March Issue 2013

By | Here and Now | Published 7 years ago

Filmmaker Wong Kar-Wai’s aesthetics are second to none, and his latest offering, The Grandmaster, a biopic of martial artist Ip Man, is no different.

It would have been easy for Wong to take the conventional approach and give a circumstantial blow-by-blow account of Man’s life and of how he became a martial artist and perfected Wing-Chun, the form of self-defence he later taught Bruce Lee. But the film maker the takes a different route and present a biopic which not only talks about martial arts, but also takes a look at China’s troubled history and the superficiality of teaching martial arts; incidentally, too romance finds its way into the film.

Ip Man (Tony Leung) is a martial arts grandmaster from Foshan, in south China. In the very first scene he takes care of a mini-army of attackers and quickly establishes the fact that he’s the real deal. Gong Yutian, a master from the North, challenges Ip Man to a fight, which the latter wins by proving to be a more philosophically and psychologically stable opponent. This irks Yutian’s daughter, Gong Er (Zhang Ziyi), who wants to reclaim her family’s honour and challenges Ip Man to a fight, which he subsequently loses.

After that climactic fight, the film does lose a little bit of steam and we learn about the rest of Ip Man’s life through montages.

Later on in the film, Ip Man and Gong Er’s paths cross once again in a post-war period where a subtle, friendly-at-first romance is established through letters and glances. But Ip Man is now a married man with children. In any case, this is not the focus of Wong’s lens. The actual purpose of their meeting is to give us the film’s best scene, albeit through flashback. Gong Er recounts the tale of how she avenged her father’s murder in a stunning train station sequence, going against her father’s dying wish not to avenge his death.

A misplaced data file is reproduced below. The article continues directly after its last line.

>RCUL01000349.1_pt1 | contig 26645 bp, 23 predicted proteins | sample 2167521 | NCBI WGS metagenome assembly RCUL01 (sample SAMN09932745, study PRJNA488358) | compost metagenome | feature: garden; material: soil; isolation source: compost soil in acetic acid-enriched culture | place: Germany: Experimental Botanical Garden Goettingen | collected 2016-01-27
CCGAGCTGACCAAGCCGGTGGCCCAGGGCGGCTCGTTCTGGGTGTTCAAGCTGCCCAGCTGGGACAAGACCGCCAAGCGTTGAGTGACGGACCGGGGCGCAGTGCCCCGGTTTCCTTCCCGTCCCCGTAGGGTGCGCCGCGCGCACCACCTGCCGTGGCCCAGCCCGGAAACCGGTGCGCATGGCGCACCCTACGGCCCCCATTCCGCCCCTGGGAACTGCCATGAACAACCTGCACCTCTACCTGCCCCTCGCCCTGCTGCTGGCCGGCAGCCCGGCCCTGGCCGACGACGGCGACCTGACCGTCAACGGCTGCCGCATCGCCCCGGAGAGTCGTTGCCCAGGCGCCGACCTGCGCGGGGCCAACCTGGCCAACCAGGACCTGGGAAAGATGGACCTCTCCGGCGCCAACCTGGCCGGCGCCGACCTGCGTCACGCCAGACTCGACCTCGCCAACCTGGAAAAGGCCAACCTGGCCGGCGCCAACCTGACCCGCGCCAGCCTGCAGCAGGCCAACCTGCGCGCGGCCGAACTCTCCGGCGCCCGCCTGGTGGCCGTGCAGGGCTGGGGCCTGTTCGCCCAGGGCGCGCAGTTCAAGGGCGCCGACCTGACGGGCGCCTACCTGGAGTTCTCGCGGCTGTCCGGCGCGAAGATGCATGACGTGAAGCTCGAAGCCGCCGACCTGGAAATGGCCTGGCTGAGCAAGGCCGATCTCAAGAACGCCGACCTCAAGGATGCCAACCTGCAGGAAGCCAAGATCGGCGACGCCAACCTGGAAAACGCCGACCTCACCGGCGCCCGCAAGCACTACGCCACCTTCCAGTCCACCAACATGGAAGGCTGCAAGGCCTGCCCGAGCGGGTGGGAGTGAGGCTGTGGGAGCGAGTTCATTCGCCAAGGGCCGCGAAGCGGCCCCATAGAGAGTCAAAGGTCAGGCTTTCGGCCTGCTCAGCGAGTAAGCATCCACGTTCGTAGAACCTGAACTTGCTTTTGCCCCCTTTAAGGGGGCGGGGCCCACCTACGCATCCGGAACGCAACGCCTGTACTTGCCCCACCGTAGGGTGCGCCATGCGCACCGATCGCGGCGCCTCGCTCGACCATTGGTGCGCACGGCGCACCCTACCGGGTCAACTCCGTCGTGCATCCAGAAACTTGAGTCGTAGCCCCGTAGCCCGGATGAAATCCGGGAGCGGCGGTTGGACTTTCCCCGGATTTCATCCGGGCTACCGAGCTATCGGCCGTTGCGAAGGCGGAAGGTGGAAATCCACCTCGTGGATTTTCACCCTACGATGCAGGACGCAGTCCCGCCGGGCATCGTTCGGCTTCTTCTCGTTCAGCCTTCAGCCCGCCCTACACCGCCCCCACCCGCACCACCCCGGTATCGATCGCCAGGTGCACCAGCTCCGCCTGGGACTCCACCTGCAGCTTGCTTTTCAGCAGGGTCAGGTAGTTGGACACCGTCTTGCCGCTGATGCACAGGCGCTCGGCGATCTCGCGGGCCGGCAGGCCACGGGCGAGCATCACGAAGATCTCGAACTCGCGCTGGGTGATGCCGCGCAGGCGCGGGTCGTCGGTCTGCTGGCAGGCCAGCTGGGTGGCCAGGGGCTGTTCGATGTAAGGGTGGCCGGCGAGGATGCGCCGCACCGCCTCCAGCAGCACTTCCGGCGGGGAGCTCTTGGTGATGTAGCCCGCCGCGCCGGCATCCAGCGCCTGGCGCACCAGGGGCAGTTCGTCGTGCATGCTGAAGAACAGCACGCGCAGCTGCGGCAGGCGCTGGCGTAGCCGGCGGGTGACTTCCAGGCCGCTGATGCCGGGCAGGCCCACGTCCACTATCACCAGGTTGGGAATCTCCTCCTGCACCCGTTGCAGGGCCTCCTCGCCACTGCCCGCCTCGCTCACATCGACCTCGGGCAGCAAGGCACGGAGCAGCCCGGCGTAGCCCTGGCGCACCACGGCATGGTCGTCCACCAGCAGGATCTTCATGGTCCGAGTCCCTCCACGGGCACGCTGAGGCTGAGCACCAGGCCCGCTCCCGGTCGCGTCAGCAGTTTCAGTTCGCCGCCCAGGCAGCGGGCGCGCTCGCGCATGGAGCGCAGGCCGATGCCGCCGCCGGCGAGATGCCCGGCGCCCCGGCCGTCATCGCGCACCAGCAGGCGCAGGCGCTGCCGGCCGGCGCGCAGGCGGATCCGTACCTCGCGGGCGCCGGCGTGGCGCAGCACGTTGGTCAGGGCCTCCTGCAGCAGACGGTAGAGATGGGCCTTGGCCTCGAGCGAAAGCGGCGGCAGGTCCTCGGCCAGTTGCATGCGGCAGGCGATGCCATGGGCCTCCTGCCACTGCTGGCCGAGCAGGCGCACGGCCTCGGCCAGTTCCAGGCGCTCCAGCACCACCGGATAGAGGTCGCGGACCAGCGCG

Leung makes a decent Ip Man, but it is Zhang Ziyi who shines in her role as Gong Er.

The Grandmaster takes a look at what academic institutions teach and how their students apply that later in life. Wong’s maxim is simple: do, rather than talk. In that sense, The Grandmaster is inspirational and proves that it does indeed have a soulful interior to go with the stylish exterior.

Here’s one epic that looks beautiful in every frame thanks to the brilliant camera work rain drops fall in ultraslow motion, puddles of water reflect retreating horsemen and the choreography of the fight sequences is equally spectacular.

Schayan Riaz is a film critic based in Germany